While the ADA allows a great deal of latitude in the scope of the medical examination, it does limit the employer's discretion to rescind an offer of employment based on the results. Exclusionary criteria must be job-related and consistent with business necessity. In other words, to rescind an offer based on the medical examination, the employer must show that there is no reasonable accommodation that will enable the person with a disability to perform the essential functions of the job.

The employer's right to pursue an entrance medical examination is contingent upon:

• All successful applicants in the same job category must be subjected to the same examination regardless of the disability.

• Information regarding the medical condition or history of an applicant must be collected and maintained in a separate file as a confidential medical record. Any information gained may only be used in compliance with Title I of the ADA.

That's what the law says. So here's what happened to my friend. She was offered a position doing exactly the same job that she had done at another company for the past five years. She was given a confirmed start date by her new employer and told that the job offer was contingent upon the results of a medical examination.

She was told to report for a drug screening at a specified date, and assumed everything was okay. At the time of the drug screening, she was interviewed by an occupational nurse who asked a series of questions, including the question of if she had ever missed work due to a medical disability.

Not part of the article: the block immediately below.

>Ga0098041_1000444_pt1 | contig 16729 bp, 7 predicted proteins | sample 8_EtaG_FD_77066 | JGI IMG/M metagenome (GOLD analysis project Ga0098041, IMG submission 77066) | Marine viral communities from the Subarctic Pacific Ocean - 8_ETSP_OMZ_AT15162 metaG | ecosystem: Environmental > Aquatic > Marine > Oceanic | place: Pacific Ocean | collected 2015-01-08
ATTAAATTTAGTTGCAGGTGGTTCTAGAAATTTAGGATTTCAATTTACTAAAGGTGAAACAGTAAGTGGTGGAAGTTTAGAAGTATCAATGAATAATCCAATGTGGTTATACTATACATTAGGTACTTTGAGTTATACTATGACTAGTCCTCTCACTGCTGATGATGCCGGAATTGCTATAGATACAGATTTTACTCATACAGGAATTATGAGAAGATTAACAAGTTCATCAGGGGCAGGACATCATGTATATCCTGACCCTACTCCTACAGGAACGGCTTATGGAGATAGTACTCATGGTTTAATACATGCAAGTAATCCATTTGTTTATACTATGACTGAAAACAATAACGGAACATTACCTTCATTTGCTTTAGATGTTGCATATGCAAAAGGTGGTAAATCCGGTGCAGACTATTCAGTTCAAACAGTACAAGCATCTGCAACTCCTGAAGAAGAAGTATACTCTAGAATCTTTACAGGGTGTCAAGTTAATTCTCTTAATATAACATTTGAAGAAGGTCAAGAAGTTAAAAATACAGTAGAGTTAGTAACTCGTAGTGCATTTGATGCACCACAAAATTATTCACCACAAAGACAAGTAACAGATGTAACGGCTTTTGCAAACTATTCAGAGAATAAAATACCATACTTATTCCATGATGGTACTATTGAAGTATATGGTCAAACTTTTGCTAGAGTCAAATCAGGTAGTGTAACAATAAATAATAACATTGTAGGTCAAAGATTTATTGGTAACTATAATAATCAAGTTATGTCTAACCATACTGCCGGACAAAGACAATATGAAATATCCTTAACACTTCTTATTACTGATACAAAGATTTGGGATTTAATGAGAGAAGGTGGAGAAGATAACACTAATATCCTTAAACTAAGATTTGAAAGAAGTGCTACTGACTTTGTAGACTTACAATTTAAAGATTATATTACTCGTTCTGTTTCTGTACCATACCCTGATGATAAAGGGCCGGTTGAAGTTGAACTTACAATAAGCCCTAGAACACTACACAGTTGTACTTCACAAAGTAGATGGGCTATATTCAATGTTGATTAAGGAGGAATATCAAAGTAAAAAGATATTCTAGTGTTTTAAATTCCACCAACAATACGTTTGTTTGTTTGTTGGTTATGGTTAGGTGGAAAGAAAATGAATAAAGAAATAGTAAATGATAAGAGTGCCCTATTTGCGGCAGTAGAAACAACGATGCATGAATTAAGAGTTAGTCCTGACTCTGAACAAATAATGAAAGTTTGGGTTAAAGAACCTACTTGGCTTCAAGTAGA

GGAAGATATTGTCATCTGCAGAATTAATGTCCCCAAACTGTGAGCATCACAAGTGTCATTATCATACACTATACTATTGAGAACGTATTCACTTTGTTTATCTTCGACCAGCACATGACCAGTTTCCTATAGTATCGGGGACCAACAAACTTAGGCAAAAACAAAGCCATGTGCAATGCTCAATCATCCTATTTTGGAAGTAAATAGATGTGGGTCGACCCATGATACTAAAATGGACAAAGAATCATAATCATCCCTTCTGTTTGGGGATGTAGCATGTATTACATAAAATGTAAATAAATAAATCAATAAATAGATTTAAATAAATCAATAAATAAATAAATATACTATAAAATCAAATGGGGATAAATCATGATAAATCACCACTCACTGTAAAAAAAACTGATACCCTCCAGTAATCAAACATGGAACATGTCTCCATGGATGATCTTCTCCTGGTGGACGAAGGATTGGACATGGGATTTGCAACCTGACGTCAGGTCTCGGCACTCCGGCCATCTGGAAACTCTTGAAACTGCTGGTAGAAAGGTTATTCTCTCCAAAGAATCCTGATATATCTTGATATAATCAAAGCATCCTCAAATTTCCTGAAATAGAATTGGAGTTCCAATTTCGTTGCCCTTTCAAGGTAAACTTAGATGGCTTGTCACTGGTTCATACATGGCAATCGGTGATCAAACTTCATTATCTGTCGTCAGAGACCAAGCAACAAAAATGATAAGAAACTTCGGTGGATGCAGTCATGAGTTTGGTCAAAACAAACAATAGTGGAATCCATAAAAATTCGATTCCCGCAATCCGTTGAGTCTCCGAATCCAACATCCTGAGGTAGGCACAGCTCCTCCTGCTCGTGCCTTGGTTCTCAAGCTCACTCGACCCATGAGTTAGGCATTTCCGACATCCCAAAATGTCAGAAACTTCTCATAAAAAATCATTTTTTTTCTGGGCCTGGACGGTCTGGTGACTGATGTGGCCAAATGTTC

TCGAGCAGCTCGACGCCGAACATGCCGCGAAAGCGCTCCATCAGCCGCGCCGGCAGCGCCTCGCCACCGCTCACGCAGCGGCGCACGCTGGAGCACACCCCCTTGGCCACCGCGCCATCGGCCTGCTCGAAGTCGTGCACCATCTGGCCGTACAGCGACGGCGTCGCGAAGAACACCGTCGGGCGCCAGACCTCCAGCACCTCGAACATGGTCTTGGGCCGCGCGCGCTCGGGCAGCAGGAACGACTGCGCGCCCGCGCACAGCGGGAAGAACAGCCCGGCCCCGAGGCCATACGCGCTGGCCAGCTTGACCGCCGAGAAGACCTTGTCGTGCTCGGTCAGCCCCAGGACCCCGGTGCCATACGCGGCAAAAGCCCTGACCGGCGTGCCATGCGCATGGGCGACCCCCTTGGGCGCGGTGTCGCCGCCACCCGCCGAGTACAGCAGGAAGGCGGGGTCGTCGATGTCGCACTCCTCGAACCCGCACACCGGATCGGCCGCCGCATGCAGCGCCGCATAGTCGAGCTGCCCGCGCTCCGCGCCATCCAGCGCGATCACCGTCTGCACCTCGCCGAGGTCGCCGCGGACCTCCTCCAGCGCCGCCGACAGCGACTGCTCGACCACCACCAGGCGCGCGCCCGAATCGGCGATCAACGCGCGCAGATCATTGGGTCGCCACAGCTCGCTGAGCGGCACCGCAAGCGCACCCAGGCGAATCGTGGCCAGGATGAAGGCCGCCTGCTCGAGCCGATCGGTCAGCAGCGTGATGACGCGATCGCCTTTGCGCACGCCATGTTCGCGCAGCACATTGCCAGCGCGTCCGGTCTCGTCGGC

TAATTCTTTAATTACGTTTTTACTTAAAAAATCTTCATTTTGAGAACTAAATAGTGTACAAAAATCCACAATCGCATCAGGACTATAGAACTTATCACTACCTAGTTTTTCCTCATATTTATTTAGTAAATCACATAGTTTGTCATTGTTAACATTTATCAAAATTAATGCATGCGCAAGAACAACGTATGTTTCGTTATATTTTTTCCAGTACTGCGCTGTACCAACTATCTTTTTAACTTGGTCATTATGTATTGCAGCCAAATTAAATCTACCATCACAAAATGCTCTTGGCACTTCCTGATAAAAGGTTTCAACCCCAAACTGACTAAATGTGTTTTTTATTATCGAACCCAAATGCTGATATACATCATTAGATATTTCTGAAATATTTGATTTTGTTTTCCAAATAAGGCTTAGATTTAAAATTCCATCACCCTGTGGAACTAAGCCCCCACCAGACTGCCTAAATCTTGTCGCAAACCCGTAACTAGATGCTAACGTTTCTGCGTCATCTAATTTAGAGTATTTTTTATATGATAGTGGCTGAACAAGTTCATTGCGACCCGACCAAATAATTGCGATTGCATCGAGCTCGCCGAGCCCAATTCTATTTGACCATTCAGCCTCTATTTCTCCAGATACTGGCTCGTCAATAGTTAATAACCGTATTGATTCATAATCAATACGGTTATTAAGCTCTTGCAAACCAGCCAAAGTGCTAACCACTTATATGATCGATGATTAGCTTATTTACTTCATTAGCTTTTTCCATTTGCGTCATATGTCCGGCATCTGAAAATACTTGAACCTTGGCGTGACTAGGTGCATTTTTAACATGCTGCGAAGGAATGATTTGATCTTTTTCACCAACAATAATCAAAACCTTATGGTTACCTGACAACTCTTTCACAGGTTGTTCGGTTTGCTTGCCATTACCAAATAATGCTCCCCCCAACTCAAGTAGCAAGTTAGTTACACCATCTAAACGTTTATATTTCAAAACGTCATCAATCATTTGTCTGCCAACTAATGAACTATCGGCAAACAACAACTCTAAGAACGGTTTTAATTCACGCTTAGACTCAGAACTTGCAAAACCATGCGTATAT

As it happens, my friend had missed five days of work several months earlier due to a minor shoulder injury. (You'll remember Sally from my June 14 column.) Several days later, she was contacted by the nurse and told that she would not be able to report for work until she had a release from any restrictions (not legal). On the next visit to the doctor who had originally seen her for the shoulder problem, Sally was released from any restrictions. She duly informed the nurse and provided a copy of the "release."

Once again, a couple of days later Sally was contacted by the nurse and was told they needed more information. The nurse requested a letter from the doctor stating that Sally had no work limitations (again not legal). She promptly got such a letter from the doctor and provided it to the medical staff of her new employer.

The nurse stated that still wasn't enough and they needed all the records. Once again, Sally complied promptly per the request (which by the way, was not legal). Two days prior to the date Sally had been given to start work, she was informed that she would need a medical examination by the company doctor. This could not be performed until after her start date, so she would not be able to begin work on time.